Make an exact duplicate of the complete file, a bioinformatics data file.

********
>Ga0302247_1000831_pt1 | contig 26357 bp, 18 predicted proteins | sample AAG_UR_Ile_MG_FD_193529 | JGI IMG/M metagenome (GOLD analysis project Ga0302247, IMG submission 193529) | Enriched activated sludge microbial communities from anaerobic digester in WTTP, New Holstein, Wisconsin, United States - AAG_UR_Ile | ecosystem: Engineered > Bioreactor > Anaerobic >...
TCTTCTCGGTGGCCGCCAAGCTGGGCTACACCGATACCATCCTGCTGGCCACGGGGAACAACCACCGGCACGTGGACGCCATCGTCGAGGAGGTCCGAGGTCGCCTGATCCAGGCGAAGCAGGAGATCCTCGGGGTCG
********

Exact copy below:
>Ga0302247_1000831_pt1 | contig 26357 bp, 18 predicted proteins | sample AAG_UR_Ile_MG_FD_193529 | JGI IMG/M metagenome (GOLD analysis project Ga0302247, IMG submission 193529) | Enriched activated sludge microbial communities from anaerobic digester in WTTP, New Holstein, Wisconsin, United States - AAG_UR_Ile | ecosystem: Engineered > Bioreactor > Anaerobic >...
TCTTCTCGGTGGCCGCCAAGCTGGGCTACACCGATACCATCCTGCTGGCCACGGGGAACAACCACCGGCACGTGGACGCCATCGTCGAGGAGGTCCGAGGTCGCCTGATCCAGGCGAAGCAGGAGATCCTCGGGGTCG